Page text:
It should also be noted that IRA contributions cannot be made from unemployment benefits, because it is not considered to be earned income by the IRS. 

Going Back To Work Can Affect Social Security Benefits

If you are able to find another job and start working again after filing early for Social Security benefits, your earnings have the potential to reduce your Social Security retirement benefits until you reach full retirement age. If you earn over a certain amount each year, your retirement benefits will be reduced according to a formula found on the Social Security website. Check the website to find out exactly how much you can earn without this happening and how much your benefits will be reduced if you earn more than this amount each year. Once you have reached full retirement age, there is no earnings limit that will lead to a reduction in your benefits. 

Always Check With Your State’s Unemployment Office

The rules that govern unemployment benefits vary by state, so be sure to check with your state’s unemployment office if you have any questions. Because of the increased number of people eligible for unemployment benefits, call centers could be busy and you might find yourself on hold for a long time while trying to reach a representative by phone. You can save yourself some time by finding out if your state provides an email address or a live chat service to answer questions or by seeing if they have a list of Frequently Asked Questions on their website.

Collecting Unemployment and Social Security Disability Benefits Simultaneously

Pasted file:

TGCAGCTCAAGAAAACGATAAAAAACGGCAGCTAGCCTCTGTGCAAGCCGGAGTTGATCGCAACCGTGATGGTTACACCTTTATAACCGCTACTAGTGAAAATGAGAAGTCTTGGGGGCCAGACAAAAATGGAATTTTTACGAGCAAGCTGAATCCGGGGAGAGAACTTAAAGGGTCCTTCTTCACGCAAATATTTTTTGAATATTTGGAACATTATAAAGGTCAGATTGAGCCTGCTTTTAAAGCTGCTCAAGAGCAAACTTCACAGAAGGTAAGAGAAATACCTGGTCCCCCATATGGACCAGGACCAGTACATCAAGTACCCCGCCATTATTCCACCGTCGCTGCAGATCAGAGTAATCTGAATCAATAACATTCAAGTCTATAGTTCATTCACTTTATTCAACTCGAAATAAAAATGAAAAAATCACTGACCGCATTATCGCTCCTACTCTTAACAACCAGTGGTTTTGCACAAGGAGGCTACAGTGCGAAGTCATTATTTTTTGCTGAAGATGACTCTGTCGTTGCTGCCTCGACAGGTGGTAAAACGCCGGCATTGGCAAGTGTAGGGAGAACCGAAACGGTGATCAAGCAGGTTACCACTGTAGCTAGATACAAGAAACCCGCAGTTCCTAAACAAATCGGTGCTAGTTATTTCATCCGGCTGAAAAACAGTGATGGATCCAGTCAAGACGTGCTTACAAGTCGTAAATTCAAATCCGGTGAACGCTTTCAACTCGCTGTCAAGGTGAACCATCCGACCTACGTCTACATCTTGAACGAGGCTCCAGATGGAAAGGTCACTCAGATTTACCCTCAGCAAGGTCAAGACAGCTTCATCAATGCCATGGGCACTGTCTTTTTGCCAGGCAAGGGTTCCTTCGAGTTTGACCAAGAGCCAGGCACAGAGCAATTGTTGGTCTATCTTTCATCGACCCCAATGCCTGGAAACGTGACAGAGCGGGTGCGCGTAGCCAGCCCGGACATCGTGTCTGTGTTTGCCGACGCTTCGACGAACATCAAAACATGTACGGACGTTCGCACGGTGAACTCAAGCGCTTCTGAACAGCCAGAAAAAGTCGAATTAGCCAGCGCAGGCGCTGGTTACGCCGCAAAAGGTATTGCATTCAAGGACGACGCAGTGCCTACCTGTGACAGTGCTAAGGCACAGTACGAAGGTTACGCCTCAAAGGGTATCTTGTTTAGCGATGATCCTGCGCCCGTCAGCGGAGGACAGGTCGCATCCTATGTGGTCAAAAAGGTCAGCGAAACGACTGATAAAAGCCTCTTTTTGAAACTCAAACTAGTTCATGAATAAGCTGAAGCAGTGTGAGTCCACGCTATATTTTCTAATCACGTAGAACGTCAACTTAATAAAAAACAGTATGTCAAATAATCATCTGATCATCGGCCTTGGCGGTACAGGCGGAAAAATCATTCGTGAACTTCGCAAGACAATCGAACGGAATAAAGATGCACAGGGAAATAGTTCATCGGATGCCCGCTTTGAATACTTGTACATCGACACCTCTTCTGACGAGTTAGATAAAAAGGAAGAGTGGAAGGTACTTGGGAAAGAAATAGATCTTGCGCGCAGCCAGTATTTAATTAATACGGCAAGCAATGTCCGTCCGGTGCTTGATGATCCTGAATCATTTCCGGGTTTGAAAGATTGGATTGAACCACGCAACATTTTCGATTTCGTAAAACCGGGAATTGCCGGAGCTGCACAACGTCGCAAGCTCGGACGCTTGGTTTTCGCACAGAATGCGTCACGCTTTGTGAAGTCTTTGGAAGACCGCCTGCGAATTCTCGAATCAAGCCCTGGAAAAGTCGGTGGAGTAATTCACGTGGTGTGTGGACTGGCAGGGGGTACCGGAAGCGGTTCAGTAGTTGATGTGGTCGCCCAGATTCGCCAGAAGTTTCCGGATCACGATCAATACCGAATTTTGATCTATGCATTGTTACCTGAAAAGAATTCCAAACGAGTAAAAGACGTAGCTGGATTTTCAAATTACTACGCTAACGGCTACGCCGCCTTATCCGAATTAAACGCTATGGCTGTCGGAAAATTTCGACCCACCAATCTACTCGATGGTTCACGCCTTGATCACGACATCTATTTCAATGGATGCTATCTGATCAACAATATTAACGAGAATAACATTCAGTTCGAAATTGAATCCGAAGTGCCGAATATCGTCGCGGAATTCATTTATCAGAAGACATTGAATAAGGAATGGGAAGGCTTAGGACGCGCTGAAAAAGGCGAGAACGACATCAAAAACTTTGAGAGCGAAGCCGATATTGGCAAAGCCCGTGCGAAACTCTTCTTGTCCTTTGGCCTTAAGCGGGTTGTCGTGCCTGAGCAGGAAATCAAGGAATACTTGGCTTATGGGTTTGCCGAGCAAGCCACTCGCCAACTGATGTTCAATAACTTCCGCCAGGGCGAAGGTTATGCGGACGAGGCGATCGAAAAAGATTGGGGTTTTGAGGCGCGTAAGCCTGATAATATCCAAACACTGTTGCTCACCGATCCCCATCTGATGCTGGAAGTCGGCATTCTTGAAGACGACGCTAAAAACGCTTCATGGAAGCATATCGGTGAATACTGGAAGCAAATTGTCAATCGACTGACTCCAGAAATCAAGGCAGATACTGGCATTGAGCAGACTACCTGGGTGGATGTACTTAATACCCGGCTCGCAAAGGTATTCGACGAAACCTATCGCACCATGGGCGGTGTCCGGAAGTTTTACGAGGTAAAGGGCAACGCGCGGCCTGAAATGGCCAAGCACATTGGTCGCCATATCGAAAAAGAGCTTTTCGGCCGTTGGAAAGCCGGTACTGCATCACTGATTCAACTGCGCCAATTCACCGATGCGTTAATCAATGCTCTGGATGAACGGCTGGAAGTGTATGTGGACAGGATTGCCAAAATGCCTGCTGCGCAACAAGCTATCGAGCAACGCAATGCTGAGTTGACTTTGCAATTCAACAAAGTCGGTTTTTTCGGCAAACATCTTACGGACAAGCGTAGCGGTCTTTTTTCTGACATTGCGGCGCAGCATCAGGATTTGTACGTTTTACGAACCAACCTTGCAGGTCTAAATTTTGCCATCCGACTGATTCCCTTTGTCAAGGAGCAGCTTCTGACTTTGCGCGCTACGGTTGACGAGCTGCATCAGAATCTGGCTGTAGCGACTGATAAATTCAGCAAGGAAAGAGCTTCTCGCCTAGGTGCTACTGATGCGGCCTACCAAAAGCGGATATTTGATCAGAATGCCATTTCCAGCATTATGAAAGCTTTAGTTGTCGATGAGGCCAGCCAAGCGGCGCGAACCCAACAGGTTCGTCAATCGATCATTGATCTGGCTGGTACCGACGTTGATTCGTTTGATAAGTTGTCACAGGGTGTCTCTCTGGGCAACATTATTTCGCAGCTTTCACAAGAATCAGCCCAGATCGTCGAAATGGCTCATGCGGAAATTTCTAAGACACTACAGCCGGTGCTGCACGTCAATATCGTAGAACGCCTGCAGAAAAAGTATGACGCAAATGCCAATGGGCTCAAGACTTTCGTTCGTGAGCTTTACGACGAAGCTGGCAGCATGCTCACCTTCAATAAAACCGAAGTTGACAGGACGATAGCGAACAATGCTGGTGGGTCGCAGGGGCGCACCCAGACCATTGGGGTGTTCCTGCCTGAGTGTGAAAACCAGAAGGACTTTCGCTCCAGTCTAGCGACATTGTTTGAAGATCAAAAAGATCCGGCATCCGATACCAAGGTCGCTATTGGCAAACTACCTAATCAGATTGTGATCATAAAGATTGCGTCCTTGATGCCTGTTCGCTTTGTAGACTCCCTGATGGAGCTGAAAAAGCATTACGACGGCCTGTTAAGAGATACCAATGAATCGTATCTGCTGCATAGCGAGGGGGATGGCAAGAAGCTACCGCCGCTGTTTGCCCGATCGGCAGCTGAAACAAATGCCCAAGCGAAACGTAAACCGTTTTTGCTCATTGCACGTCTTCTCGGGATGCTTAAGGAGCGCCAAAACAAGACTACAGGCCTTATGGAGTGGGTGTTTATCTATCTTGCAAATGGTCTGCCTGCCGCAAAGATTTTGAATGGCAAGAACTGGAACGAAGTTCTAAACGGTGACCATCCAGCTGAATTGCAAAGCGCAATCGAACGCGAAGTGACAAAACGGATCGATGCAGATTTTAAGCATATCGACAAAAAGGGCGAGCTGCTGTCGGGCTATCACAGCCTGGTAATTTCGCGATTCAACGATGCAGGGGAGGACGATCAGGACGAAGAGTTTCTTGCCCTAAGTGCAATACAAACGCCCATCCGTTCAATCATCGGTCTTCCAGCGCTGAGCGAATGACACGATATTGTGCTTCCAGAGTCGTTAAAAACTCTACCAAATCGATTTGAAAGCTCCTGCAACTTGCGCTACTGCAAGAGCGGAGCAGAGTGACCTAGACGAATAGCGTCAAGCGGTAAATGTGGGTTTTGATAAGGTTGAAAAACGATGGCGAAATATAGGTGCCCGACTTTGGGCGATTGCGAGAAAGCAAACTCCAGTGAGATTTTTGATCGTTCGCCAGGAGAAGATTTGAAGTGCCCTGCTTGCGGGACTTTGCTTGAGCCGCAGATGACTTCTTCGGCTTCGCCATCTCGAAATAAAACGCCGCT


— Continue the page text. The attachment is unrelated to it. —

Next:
Contrary to what you might think, it is possible to collect Social Security disability insurance (SSDI) and unemployment benefits at the same time. Of course, it is rather difficult to qualify for both of these benefits at the same time because the eligibility criteria are fundamentally at odds. To qualify for unemployment, you must be actively looking for a job. To qualify for a disability claim with SSDI, you must be permanently and totally disabled. Only a small handful of applicants can meet both of these criteria. 

If you receive unemployment benefits, the Social Security Administration will take them into account when they examine your SSDI application. It is your responsibility to prove to the SSA that there’s no conflict between the two benefits.

The same is true for Supplemental Security Income (SSI) benefits, which are paid to disabled persons. While it is theoretically possible to receive this benefit alongside unemployment benefits, the criteria for the two programs are again largely at odds with each other. Unlike receiving Social Security retirement benefits and SSDI, receiving unemployment benefits may reduce your Supplemental Security Income benefit. Claimants should consult with a qualified disability attorney in either of these cases in order to ensure that they are following the rules and receiving every benefit that they qualify for. 

Let’s Summarize...

The bottom line with unemployment benefits is that they bear no relation to Social Security retirement benefits or Social Security Disability benefits except in the state of Minnesota. If you are receiving one of these two benefits and are now contemplating filing for the other, then nothing should stop you from doing so. Consult with your financial advisor for more information on Social Security and unemployment compensation. 



Written By:

Mark P. Cussen, CFP® , CMFC

LinkedIn

Mark has over 25 years of experience in the financial industry, and has worked with investments, insurance and mortgages as well as income tax preparation and comprehensive financial planning. His writing work includes insurance and securities training manuals and educational art... read more about Mark P. Cussen, CFP® , CMFC